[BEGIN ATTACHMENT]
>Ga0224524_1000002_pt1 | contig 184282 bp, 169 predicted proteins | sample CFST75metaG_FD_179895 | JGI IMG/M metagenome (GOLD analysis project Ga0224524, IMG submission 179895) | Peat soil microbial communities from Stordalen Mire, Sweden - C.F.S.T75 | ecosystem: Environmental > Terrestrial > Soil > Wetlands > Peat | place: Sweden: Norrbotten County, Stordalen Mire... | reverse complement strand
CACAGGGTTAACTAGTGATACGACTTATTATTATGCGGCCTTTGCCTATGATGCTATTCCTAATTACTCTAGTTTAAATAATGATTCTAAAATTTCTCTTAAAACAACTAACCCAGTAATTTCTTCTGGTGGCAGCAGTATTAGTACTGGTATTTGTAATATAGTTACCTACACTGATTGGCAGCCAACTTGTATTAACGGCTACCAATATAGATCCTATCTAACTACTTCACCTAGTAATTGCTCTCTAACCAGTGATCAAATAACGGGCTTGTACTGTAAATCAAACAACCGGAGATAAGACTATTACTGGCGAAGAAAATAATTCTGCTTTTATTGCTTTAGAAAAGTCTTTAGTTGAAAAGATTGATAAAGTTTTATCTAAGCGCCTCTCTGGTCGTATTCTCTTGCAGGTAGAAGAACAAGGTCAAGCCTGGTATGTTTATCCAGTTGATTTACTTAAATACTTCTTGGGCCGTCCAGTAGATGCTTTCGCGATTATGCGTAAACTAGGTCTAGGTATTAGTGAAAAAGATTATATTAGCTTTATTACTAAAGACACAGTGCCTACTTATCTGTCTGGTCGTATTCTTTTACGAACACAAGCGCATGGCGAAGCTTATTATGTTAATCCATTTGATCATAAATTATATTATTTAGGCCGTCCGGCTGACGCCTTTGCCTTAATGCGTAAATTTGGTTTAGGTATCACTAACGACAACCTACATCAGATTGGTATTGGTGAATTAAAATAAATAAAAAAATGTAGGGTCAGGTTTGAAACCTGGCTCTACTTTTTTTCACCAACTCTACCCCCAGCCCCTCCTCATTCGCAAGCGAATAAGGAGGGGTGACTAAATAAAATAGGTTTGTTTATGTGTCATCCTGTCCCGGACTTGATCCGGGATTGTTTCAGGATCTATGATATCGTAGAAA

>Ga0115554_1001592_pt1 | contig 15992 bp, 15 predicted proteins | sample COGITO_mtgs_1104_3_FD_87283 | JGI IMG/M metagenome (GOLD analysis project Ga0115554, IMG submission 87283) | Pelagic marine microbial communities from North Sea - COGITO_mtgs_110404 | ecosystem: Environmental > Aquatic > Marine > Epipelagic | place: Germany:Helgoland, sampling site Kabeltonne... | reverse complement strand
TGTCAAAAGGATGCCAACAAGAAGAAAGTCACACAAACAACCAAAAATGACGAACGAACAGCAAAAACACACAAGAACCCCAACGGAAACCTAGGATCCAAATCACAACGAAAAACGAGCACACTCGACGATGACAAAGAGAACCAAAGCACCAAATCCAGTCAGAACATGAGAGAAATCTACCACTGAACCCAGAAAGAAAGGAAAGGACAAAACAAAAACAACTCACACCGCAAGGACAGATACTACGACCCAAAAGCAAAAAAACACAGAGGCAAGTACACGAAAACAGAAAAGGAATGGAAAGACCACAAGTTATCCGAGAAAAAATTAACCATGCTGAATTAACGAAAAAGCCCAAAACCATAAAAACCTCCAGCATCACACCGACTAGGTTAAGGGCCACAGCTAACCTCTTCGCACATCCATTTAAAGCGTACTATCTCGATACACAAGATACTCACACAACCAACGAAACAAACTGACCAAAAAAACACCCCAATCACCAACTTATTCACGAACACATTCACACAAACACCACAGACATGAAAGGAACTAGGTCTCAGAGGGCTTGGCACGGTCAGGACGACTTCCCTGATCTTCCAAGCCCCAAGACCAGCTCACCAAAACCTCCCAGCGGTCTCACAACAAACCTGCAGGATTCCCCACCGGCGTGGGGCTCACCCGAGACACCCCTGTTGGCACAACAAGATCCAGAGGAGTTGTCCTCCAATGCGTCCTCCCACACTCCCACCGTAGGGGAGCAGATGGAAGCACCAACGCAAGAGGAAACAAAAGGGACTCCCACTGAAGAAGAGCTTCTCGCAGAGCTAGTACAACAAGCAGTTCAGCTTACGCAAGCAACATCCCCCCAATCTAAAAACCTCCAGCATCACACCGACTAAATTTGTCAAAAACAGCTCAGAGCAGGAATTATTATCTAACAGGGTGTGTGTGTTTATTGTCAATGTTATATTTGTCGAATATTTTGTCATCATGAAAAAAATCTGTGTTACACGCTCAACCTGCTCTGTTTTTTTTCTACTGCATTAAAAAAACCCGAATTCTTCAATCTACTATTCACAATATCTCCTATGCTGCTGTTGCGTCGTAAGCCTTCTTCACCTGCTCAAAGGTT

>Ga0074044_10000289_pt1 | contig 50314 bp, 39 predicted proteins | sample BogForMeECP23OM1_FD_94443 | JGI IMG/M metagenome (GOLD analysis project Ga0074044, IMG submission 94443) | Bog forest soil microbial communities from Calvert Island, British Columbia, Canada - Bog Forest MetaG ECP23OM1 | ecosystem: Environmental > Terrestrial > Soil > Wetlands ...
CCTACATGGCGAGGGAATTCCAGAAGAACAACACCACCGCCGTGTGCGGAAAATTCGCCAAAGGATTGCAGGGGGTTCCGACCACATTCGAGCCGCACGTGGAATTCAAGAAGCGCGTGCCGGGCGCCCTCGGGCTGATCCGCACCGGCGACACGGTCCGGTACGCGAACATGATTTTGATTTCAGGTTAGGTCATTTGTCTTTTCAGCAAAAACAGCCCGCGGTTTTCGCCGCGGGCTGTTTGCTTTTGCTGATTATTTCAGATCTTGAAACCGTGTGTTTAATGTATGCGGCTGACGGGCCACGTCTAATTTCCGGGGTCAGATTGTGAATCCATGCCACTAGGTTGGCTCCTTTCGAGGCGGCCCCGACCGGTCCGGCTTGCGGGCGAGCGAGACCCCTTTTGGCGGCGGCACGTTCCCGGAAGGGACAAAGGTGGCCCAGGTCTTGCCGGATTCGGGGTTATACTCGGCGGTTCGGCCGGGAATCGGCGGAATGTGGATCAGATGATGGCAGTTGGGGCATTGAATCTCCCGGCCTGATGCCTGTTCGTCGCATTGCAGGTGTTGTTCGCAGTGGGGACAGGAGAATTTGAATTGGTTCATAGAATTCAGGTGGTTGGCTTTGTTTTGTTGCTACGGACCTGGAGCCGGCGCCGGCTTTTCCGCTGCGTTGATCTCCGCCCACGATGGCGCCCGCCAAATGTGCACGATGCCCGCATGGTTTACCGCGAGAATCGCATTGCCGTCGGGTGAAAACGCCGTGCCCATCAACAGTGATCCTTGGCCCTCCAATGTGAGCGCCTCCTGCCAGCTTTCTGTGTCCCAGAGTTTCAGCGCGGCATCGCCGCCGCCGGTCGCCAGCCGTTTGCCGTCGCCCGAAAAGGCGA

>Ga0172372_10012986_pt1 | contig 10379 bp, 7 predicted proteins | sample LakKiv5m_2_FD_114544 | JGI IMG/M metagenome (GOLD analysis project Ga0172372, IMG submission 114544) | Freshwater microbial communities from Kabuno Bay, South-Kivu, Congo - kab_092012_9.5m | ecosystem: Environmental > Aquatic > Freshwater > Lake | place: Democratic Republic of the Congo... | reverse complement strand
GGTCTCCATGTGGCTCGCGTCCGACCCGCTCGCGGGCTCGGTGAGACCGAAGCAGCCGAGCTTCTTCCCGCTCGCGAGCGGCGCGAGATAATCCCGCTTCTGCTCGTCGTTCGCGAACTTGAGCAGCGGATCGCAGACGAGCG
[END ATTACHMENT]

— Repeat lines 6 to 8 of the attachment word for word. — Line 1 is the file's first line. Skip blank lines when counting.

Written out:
CCTACATGGCGAGGGAATTCCAGAAGAACAACACCACCGCCGTGTGCGGAAAATTCGCCAAAGGATTGCAGGGGGTTCCGACCACATTCGAGCCGCACGTGGAATTCAAGAAGCGCGTGCCGGGCGCCCTCGGGCTGATCCGCACCGGCGACACGGTCCGGTACGCGAACATGATTTTGATTTCAGGTTAGGTCATTTGTCTTTTCAGCAAAAACAGCCCGCGGTTTTCGCCGCGGGCTGTTTGCTTTTGCTGATTATTTCAGATCTTGAAACCGTGTGTTTAATGTATGCGGCTGACGGGCCACGTCTAATTTCCGGGGTCAGATTGTGAATCCATGCCACTAGGTTGGCTCCTTTCGAGGCGGCCCCGACCGGTCCGGCTTGCGGGCGAGCGAGACCCCTTTTGGCGGCGGCACGTTCCCGGAAGGGACAAAGGTGGCCCAGGTCTTGCCGGATTCGGGGTTATACTCGGCGGTTCGGCCGGGAATCGGCGGAATGTGGATCAGATGATGGCAGTTGGGGCATTGAATCTCCCGGCCTGATGCCTGTTCGTCGCATTGCAGGTGTTGTTCGCAGTGGGGACAGGAGAATTTGAATTGGTTCATAGAATTCAGGTGGTTGGCTTTGTTTTGTTGCTACGGACCTGGAGCCGGCGCCGGCTTTTCCGCTGCGTTGATCTCCGCCCACGATGGCGCCCGCCAAATGTGCACGATGCCCGCATGGTTTACCGCGAGAATCGCATTGCCGTCGGGTGAAAACGCCGTGCCCATCAACAGTGATCCTTGGCCCTCCAATGTGAGCGCCTCCTGCCAGCTTTCTGTGTCCCAGAGTTTCAGCGCGGCATCGCCGCCGCCGGTCGCCAGCCGTTTGCCGTCGCCCGAAAAGGCGA

>Ga0172372_10012986_pt1 | contig 10379 bp, 7 predicted proteins | sample LakKiv5m_2_FD_114544 | JGI IMG/M metagenome (GOLD analysis project Ga0172372, IMG submission 114544) | Freshwater microbial communities from Kabuno Bay, South-Kivu, Congo - kab_092012_9.5m | ecosystem: Environmental > Aquatic > Freshwater > Lake | place: Democratic Republic of the Congo... | reverse complement strand
GGTCTCCATGTGGCTCGCGTCCGACCCGCTCGCGGGCTCGGTGAGACCGAAGCAGCCGAGCTTCTTCCCGCTCGCGAGCGGCGCGAGATAATCCCGCTTCTGCTCGTCGTTCGCGAACTTGAGCAGCGGATCGCAGACGAGCG